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Some answers to "Should I keep it?" when filing

In To save or not to save Kelly Forrister provides two questions that answer the question of whether to keep something or not:
  • How hard would it be to get the information again if I needed to?
  • When's the last time I looked at this?
Her questions reminded me of something more general that I came across when reviewing the Paper Tiger filing system (esp. the tutorial). When answering the question Should I keep it?, the author notes that 80% of what we keep, we don't use, and that 40% of most inboxes can be tossed. I don't know where she gets the numbers, but she does go on to give these great tips for deciding to keep something:
  • Does this piece of paper require any action?
  • Is this paper recent enough to be useful? (Often it's better to track who has it, rather than keeping a copy.)
  • Would it be be difficult to get this piece of paper again?
  • Are there any tax or legal implications? (Get good council regarding keeping these.)
  • Can you identify a specific use for this piece of paper? ("Just in case" is not specific enough.)
  • What's the worst possible scenario if you toss this? (Can you live with the answer?)
Clearly some of these overlap with David Allen's Getting Things Done methodology (the discipline I primarily use to keep my life sane), but it's a nice list to share with people when they don't have the time or inclination to adopt Allen's system 100%. I do have some serious issues the the Paper Tiger approach (for example, having to go to the computer every time you want to file anything, which I think leads to stacking), but I'll write about that in a bit.

We get another perspective from Marilyn Paul's great book It's Hard to Make a Difference When You Can't Find Your Keys: The Seven-Step Path to Becoming Truly Organized. In her section on keeping things, she says to keep things that:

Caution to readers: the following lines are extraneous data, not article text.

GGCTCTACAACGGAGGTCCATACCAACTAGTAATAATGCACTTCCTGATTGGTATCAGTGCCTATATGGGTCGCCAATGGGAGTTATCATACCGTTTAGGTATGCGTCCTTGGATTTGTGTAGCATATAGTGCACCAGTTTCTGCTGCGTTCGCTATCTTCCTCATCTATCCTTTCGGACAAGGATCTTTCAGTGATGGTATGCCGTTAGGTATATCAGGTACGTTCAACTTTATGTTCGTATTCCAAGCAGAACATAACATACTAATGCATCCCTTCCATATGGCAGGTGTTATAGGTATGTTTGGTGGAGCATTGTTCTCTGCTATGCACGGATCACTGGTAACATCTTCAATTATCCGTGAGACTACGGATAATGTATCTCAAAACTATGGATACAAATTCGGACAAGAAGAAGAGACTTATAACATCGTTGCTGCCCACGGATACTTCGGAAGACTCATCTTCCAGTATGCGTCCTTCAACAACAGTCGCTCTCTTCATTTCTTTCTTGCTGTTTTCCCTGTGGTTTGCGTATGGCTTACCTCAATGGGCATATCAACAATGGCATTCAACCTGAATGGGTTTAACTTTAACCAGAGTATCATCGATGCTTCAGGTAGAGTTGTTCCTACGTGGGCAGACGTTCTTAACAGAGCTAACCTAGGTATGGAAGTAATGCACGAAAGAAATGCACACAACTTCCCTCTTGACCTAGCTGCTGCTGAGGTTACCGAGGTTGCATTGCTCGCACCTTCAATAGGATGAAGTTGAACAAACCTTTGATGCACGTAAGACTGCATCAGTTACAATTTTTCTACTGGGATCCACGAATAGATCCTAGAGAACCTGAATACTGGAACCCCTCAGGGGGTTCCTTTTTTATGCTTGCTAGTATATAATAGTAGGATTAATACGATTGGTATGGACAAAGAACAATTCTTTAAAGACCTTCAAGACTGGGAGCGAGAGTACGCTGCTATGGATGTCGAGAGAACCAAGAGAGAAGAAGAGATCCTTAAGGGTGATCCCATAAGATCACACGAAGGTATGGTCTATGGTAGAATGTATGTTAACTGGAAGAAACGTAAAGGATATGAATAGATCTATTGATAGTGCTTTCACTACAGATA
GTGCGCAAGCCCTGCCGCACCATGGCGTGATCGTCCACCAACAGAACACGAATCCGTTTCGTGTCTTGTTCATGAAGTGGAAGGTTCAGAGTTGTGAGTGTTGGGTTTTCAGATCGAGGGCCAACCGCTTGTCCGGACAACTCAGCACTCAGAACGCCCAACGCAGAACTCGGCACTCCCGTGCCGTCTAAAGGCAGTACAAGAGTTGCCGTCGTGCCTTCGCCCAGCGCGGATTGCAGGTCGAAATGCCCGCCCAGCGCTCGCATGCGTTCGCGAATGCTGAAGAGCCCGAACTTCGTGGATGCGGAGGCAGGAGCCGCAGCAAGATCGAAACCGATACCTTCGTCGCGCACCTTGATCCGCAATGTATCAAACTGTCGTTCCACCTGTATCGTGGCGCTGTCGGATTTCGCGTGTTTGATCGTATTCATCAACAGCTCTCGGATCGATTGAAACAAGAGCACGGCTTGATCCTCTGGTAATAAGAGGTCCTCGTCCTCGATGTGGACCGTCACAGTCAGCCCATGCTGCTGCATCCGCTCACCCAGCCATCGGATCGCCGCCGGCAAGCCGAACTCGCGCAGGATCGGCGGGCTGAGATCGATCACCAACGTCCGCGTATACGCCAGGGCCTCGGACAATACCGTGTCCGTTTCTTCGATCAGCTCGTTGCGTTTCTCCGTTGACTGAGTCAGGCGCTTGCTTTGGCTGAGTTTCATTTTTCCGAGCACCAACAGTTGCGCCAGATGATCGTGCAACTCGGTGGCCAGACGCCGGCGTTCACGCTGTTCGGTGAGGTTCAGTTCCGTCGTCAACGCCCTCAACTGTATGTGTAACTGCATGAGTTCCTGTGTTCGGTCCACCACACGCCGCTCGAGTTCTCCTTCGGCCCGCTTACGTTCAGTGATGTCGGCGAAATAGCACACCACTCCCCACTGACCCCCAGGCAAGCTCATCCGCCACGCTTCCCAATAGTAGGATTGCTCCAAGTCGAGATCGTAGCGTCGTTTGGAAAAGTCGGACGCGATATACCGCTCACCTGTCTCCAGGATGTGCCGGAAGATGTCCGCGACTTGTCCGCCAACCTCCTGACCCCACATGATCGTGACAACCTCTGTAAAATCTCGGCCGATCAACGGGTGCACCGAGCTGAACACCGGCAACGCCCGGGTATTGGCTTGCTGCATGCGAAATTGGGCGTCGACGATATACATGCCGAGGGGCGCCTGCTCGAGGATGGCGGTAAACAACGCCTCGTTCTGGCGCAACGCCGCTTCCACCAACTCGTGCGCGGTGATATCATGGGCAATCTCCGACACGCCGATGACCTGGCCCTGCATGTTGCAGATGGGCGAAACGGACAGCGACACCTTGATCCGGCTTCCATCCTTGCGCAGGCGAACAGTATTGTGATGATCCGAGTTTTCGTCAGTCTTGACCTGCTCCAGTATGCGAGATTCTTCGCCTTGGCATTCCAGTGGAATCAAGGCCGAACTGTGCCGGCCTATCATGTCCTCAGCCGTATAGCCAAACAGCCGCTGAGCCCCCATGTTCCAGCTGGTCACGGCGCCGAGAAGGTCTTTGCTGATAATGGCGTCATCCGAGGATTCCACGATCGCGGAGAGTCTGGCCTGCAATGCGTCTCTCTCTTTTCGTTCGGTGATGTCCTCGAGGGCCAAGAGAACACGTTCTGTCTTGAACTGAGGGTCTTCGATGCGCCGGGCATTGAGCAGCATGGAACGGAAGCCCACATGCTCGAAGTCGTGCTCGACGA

• you use regularly,
  • you require for bookkeeping,
  • you love or think are beautiful, or
  • have deep meaning for you
Do you have any favorite guidelines for deciding when to keep something?

Reader Comments (2)

I use an eletronic filing system somewhat similar to paper tiger. When in doubt, I tend to keep documents because they may save the day sometime in the future. My view is that it doesn't cost much to index them in the pc and stuff them in a file. If I don't ever look at it again, thats fine but at least I know that its available should I ever want to retrieve it.


November 15, 2005 | Unregistered CommenterTom

Thanks for the detail, tom. I'm the same way - if in doubt I tend to store. Like you, this works for me because a) I can store quickly (so that I'm not tempted to pile), and b) I can also quickly retrieve it. (I use the simple A-Z system David Allen talks about.) The concern with an electronic filing system "overlay" I was trying to convey was that it might slow down storage (have to go to the PC, type in something, get a number, then find the numbered file) or retrieval (go to computer, type in something, ...). With the A-Z I simply look up the first category that comes to me, and 90% of the time it's there. Sometimes I have to look in the second place that comes to mind, but it's still very fast. Also, it works when there's no power! Thanks again.

November 15, 2005 | Unregistered CommenterMatthew Cornell

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